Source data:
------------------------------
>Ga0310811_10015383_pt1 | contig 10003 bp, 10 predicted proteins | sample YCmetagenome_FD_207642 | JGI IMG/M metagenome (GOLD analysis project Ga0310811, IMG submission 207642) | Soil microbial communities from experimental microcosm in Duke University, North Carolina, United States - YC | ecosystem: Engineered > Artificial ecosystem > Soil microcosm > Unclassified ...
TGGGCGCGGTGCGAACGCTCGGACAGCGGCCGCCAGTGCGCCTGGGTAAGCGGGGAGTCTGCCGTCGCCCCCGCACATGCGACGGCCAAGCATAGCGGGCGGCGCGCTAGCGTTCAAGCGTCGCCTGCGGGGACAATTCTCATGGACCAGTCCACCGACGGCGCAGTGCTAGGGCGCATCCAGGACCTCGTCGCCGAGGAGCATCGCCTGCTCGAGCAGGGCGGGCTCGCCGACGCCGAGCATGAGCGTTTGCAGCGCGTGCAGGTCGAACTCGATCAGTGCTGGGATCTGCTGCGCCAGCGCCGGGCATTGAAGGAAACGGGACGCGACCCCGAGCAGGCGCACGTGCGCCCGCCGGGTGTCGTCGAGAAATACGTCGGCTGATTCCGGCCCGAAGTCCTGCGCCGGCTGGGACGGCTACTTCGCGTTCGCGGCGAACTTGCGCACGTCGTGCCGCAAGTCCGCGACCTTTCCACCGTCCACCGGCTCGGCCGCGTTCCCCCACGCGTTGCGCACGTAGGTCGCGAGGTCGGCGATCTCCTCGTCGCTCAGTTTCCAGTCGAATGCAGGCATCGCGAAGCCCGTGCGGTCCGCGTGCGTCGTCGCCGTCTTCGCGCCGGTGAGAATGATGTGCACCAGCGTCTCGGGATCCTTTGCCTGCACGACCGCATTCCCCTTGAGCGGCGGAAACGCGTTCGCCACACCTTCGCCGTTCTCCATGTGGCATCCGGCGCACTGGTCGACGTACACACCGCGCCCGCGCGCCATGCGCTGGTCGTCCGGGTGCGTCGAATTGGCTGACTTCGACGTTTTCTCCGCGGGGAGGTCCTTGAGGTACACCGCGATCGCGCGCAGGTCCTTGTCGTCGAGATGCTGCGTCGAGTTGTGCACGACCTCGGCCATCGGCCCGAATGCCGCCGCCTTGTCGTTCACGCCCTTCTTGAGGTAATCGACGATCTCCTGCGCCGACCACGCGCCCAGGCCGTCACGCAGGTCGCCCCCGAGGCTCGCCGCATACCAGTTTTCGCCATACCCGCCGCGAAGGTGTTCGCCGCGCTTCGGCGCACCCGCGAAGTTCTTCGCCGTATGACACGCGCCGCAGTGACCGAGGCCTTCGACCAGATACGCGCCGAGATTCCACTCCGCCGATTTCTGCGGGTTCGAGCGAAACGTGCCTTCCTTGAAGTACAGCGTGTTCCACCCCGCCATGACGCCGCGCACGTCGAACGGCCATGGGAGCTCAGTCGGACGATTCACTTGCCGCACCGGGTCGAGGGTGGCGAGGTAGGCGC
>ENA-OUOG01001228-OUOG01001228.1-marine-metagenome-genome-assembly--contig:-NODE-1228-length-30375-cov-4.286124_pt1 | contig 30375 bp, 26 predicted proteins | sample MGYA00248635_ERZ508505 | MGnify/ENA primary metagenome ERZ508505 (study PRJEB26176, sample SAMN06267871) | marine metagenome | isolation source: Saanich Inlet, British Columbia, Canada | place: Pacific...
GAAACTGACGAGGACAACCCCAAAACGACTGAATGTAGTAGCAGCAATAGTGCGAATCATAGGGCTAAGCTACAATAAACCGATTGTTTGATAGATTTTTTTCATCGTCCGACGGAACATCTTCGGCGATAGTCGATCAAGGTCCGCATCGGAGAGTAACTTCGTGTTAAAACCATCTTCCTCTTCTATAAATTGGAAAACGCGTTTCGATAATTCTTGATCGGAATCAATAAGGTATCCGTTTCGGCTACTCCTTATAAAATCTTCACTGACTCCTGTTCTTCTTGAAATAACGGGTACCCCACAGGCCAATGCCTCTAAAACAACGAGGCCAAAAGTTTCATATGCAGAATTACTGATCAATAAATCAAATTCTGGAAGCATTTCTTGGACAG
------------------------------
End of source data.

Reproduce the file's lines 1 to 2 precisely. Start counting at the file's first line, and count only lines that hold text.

>Ga0310811_10015383_pt1 | contig 10003 bp, 10 predicted proteins | sample YCmetagenome_FD_207642 | JGI IMG/M metagenome (GOLD analysis project Ga0310811, IMG submission 207642) | Soil microbial communities from experimental microcosm in Duke University, North Carolina, United States - YC | ecosystem: Engineered > Artificial ecosystem > Soil microcosm > Unclassified ...
TGGGCGCGGTGCGAACGCTCGGACAGCGGCCGCCAGTGCGCCTGGGTAAGCGGGGAGTCTGCCGTCGCCCCCGCACATGCGACGGCCAAGCATAGCGGGCGGCGCGCTAGCGTTCAAGCGTCGCCTGCGGGGACAATTCTCATGGACCAGTCCACCGACGGCGCAGTGCTAGGGCGCATCCAGGACCTCGTCGCCGAGGAGCATCGCCTGCTCGAGCAGGGCGGGCTCGCCGACGCCGAGCATGAGCGTTTGCAGCGCGTGCAGGTCGAACTCGATCAGTGCTGGGATCTGCTGCGCCAGCGCCGGGCATTGAAGGAAACGGGACGCGACCCCGAGCAGGCGCACGTGCGCCCGCCGGGTGTCGTCGAGAAATACGTCGGCTGATTCCGGCCCGAAGTCCTGCGCCGGCTGGGACGGCTACTTCGCGTTCGCGGCGAACTTGCGCACGTCGTGCCGCAAGTCCGCGACCTTTCCACCGTCCACCGGCTCGGCCGCGTTCCCCCACGCGTTGCGCACGTAGGTCGCGAGGTCGGCGATCTCCTCGTCGCTCAGTTTCCAGTCGAATGCAGGCATCGCGAAGCCCGTGCGGTCCGCGTGCGTCGTCGCCGTCTTCGCGCCGGTGAGAATGATGTGCACCAGCGTCTCGGGATCCTTTGCCTGCACGACCGCATTCCCCTTGAGCGGCGGAAACGCGTTCGCCACACCTTCGCCGTTCTCCATGTGGCATCCGGCGCACTGGTCGACGTACACACCGCGCCCGCGCGCCATGCGCTGGTCGTCCGGGTGCGTCGAATTGGCTGACTTCGACGTTTTCTCCGCGGGGAGGTCCTTGAGGTACACCGCGATCGCGCGCAGGTCCTTGTCGTCGAGATGCTGCGTCGAGTTGTGCACGACCTCGGCCATCGGCCCGAATGCCGCCGCCTTGTCGTTCACGCCCTTCTTGAGGTAATCGACGATCTCCTGCGCCGACCACGCGCCCAGGCCGTCACGCAGGTCGCCCCCGAGGCTCGCCGCATACCAGTTTTCGCCATACCCGCCGCGAAGGTGTTCGCCGCGCTTCGGCGCACCCGCGAAGTTCTTCGCCGTATGACACGCGCCGCAGTGACCGAGGCCTTCGACCAGATACGCGCCGAGATTCCACTCCGCCGATTTCTGCGGGTTCGAGCGAAACGTGCCTTCCTTGAAGTACAGCGTGTTCCACCCCGCCATGACGCCGCGCACGTCGAACGGCCATGGGAGCTCAGTCGGACGATTCACTTGCCGCACCGGGTCGAGGGTGGCGAGGTAGGCGC